Thursday, September 19, 2013


Phillips Academy

180 Main Street, Andover, Massachusetts 01810-4161

                                                 January 19, 1998

Mr. William Fitzhugh
Editor & Publisher
The Concord Review
Concord, Massachusetts 01742

Dear Mr. Fitzhugh,

    Congratulations on your Kidger Award from the New England History Teachers Association. The Concord Review has made an extraordinary contribution to secondary school students and teachers and to the craft of historical writing. The Review not only recognizes the outstanding historical research and writing of 15-18-year-olds, but it is truly a monument to one man’s imagination and tenacity. You have brought great professional skill and judgment as the publisher and editor. The layout of the journal is as good as any professional journal.

    I use it as the lead-in to our spring term U.S. History research papers here at Phillips Academy. We begin the process on February 1 and the students hand in their papers in mid-May, with the best going to outside judges for prizes. First, the students read articles from The Concord Review to understand what they are capable of doing. Then we go through the multiple steps, with due dates along the way: select topics, acquire the preliminary bibliographies, pass in note cards, develop a thesis and an outline, hand in a “final bibliography,” then a rough draft, and, finally, the submission of the final paper.

    When Mike Gottesman found that his paper on the 1952 Republican Presidential primary contest between Senator Robert Taft and General Dwight Eisenhower was to be published in this winter’s Review, Mike’s world was complete. Our weekly newspaper, The Phillipian, did a front-page story on his accomplishment and recognition.

    Thank you for your dedication and unrelenting effort to keep The Concord Review going.

                            Sincerely yours,
                            Thomas T. Lyons
                            Instructor in History

“Teach by Example”
Will Fitzhugh [founder]
The Concord Review [1987]
Ralph Waldo Emerson Prizes [1995]
National Writing Board [1998]
TCR Institute [2002]
730 Boston Post Road, Suite 24
Sudbury, Massachusetts 01776-3371 USA
978-443-0022; 800-331-5007;
Varsity Academics®


Thursday, September 5, 2013

MAJOR PLAYERS; Houston, Texas
The Report Card


Will Fitzhugh
The Concord Review
30 August 2013

Who are the Most Important Players in U.S. education debates, and in our schools? Well, let’s see—there are EduPundits, legislators, governors, consultants, professional developers, publishers, the Department of Education, foundations, journalists, state commissioners of education, superintendents, principals, teachers, and who else? Oh, students! you think education has something to do with them? No one else does. And if students do have a part to play in their own education and they are not doing it, and this has perhaps some sort of impact on their academic achievement, what can be done about it? They can’t be fired, except by charter schools, and neither can their parents. So let’s not think about them, or their work.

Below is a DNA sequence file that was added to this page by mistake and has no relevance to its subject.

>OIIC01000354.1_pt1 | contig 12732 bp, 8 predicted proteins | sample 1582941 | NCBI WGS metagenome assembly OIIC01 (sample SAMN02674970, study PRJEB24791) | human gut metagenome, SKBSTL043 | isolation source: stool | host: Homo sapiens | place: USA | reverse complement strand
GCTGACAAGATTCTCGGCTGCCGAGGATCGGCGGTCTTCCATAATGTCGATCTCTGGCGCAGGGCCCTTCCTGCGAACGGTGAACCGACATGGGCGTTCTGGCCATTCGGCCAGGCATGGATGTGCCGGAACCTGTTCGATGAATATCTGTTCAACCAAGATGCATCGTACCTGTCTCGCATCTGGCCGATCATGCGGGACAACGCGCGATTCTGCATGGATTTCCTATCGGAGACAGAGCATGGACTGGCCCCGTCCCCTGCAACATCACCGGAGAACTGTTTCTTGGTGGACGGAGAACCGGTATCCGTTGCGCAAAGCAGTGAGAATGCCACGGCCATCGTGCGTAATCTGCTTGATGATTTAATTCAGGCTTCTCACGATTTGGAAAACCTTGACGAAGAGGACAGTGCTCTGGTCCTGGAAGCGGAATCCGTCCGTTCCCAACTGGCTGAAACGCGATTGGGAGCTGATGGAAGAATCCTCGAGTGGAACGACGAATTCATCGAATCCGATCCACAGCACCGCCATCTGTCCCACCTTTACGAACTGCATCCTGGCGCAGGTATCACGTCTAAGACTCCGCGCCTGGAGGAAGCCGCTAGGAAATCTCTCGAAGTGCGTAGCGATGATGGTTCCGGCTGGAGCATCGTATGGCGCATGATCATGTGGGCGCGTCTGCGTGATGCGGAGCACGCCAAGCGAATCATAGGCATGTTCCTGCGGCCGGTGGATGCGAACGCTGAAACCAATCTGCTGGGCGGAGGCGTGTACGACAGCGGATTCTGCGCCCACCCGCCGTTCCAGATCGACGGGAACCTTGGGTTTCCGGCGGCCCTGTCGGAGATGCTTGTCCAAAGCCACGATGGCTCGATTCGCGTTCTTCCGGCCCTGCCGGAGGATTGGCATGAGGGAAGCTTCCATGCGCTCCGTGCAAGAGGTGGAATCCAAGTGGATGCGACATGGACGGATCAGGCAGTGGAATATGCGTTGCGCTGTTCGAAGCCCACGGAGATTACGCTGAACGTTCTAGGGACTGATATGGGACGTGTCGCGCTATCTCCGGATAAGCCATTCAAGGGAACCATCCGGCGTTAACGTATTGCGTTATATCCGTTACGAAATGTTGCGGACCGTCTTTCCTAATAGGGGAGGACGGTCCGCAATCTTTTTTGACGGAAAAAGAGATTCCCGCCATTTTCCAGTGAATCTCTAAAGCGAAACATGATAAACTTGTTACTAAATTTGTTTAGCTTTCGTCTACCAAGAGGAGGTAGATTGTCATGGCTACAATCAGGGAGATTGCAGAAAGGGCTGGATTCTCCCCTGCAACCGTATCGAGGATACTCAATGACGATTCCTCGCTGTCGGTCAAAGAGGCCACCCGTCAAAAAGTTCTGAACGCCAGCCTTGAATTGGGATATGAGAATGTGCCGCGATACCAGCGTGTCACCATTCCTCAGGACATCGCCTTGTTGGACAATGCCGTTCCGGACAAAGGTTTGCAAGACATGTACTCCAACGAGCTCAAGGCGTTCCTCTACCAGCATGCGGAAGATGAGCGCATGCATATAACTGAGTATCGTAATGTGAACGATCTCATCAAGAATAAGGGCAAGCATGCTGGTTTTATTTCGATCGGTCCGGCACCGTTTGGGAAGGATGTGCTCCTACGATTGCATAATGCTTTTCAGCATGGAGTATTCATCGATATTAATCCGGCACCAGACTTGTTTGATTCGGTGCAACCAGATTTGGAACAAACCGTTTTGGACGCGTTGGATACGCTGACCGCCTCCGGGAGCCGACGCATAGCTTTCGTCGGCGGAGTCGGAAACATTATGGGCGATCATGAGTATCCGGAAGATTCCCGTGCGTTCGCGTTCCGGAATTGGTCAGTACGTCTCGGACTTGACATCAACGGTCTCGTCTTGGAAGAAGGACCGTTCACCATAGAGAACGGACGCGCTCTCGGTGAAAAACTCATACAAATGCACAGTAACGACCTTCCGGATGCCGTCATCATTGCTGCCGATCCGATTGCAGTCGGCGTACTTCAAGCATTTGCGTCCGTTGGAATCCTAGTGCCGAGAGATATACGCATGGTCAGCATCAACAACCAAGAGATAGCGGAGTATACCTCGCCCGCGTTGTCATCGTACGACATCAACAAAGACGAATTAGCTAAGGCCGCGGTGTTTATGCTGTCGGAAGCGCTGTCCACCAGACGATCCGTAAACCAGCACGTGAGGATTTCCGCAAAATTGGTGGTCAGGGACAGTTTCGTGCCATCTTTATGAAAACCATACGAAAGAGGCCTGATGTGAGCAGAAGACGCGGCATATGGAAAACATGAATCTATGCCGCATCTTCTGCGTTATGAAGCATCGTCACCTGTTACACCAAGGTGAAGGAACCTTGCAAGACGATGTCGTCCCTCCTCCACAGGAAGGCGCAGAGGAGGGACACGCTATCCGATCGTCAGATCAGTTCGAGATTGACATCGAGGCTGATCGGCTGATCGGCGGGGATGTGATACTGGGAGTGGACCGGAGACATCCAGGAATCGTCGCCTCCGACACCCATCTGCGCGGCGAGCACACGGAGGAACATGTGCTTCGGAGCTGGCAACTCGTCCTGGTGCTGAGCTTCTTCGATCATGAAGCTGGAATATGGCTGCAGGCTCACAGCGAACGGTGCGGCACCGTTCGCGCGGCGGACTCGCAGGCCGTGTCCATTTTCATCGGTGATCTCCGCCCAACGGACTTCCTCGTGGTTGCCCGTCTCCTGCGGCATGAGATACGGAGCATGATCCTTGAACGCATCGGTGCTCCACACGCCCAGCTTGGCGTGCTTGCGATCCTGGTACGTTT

In addition, most students have been allowed to believe, and the EdWorld agrees with them, that education is something teachers are responsible for delivering to them, whether they do any actual academic work or not. As to the academic work they actually are currently doing, Indiana University has found that 42% of high school students now do less than one hour of written homework in a week.

Because student responsibility for academic work is not part of our ideas about education, students can feel free to, as the Kaiser Foundation reports they now do, spend at least 53 hours each week with electronic entertainment media. (That would be 53 times as many hours as lots of our high school students now spend on homework each week.)

Of course all the current Major Players have something to say and something to do about education, and about students
academic achievement, but as long as, for whatever complex of reasons, we continue to ignore student participation in and responsibility for their own educational achievement, we are colluding in some very large, very tragic, and very sad, joke.

Try to imagine stories and commentaries on Major League Baseball which completely ignored the activities of the players, and you can see what a monstrous mistake it is for so many influential people in the education debates to pay no attention to whether: A) we are asking our students to do any serious academic work, and B) they are actually doing any.

Banishing students from our discussions about the Major Players in education may satisfy some set of needs for our EduPundits and others, but it is a sad and quite clearly doomed misdirection of all efforts to understand ways to improve student academic achievement in this country.